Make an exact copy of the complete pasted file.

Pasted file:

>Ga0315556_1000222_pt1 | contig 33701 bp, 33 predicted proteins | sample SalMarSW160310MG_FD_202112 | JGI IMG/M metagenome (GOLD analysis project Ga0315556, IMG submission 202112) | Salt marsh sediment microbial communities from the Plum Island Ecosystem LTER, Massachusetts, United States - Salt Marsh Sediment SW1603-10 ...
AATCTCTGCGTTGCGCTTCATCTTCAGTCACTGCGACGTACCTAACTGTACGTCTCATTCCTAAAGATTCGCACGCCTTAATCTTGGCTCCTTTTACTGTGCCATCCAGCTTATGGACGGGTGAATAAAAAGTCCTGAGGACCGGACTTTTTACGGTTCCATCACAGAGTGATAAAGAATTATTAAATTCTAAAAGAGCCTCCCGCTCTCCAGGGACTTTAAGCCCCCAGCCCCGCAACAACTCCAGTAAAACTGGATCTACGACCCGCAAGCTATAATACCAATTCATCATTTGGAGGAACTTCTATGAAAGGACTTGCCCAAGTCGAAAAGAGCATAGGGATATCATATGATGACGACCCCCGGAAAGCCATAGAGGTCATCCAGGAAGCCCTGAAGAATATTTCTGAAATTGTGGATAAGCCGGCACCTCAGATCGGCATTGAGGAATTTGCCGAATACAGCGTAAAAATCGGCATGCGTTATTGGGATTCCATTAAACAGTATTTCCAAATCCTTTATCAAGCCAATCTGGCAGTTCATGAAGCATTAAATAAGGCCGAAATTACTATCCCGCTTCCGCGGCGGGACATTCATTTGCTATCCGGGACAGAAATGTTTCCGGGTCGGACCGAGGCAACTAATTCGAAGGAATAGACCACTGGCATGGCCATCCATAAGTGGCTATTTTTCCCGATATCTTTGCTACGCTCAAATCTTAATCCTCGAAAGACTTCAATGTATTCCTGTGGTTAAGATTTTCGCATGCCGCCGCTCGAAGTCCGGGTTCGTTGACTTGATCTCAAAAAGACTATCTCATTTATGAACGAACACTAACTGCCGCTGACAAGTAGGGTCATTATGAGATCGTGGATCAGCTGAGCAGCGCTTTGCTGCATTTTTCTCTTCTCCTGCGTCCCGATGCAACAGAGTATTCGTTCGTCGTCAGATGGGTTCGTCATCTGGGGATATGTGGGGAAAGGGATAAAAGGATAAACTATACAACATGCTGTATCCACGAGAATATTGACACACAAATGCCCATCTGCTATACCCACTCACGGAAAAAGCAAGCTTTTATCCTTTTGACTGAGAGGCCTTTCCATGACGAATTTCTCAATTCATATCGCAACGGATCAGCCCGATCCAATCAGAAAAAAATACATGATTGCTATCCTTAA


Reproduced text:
>Ga0315556_1000222_pt1 | contig 33701 bp, 33 predicted proteins | sample SalMarSW160310MG_FD_202112 | JGI IMG/M metagenome (GOLD analysis project Ga0315556, IMG submission 202112) | Salt marsh sediment microbial communities from the Plum Island Ecosystem LTER, Massachusetts, United States - Salt Marsh Sediment SW1603-10 ...
AATCTCTGCGTTGCGCTTCATCTTCAGTCACTGCGACGTACCTAACTGTACGTCTCATTCCTAAAGATTCGCACGCCTTAATCTTGGCTCCTTTTACTGTGCCATCCAGCTTATGGACGGGTGAATAAAAAGTCCTGAGGACCGGACTTTTTACGGTTCCATCACAGAGTGATAAAGAATTATTAAATTCTAAAAGAGCCTCCCGCTCTCCAGGGACTTTAAGCCCCCAGCCCCGCAACAACTCCAGTAAAACTGGATCTACGACCCGCAAGCTATAATACCAATTCATCATTTGGAGGAACTTCTATGAAAGGACTTGCCCAAGTCGAAAAGAGCATAGGGATATCATATGATGACGACCCCCGGAAAGCCATAGAGGTCATCCAGGAAGCCCTGAAGAATATTTCTGAAATTGTGGATAAGCCGGCACCTCAGATCGGCATTGAGGAATTTGCCGAATACAGCGTAAAAATCGGCATGCGTTATTGGGATTCCATTAAACAGTATTTCCAAATCCTTTATCAAGCCAATCTGGCAGTTCATGAAGCATTAAATAAGGCCGAAATTACTATCCCGCTTCCGCGGCGGGACATTCATTTGCTATCCGGGACAGAAATGTTTCCGGGTCGGACCGAGGCAACTAATTCGAAGGAATAGACCACTGGCATGGCCATCCATAAGTGGCTATTTTTCCCGATATCTTTGCTACGCTCAAATCTTAATCCTCGAAAGACTTCAATGTATTCCTGTGGTTAAGATTTTCGCATGCCGCCGCTCGAAGTCCGGGTTCGTTGACTTGATCTCAAAAAGACTATCTCATTTATGAACGAACACTAACTGCCGCTGACAAGTAGGGTCATTATGAGATCGTGGATCAGCTGAGCAGCGCTTTGCTGCATTTTTCTCTTCTCCTGCGTCCCGATGCAACAGAGTATTCGTTCGTCGTCAGATGGGTTCGTCATCTGGGGATATGTGGGGAAAGGGATAAAAGGATAAACTATACAACATGCTGTATCCACGAGAATATTGACACACAAATGCCCATCTGCTATACCCACTCACGGAAAAAGCAAGCTTTTATCCTTTTGACTGAGAGGCCTTTCCATGACGAATTTCTCAATTCATATCGCAACGGATCAGCCCGATCCAATCAGAAAAAAATACATGATTGCTATCCTTAA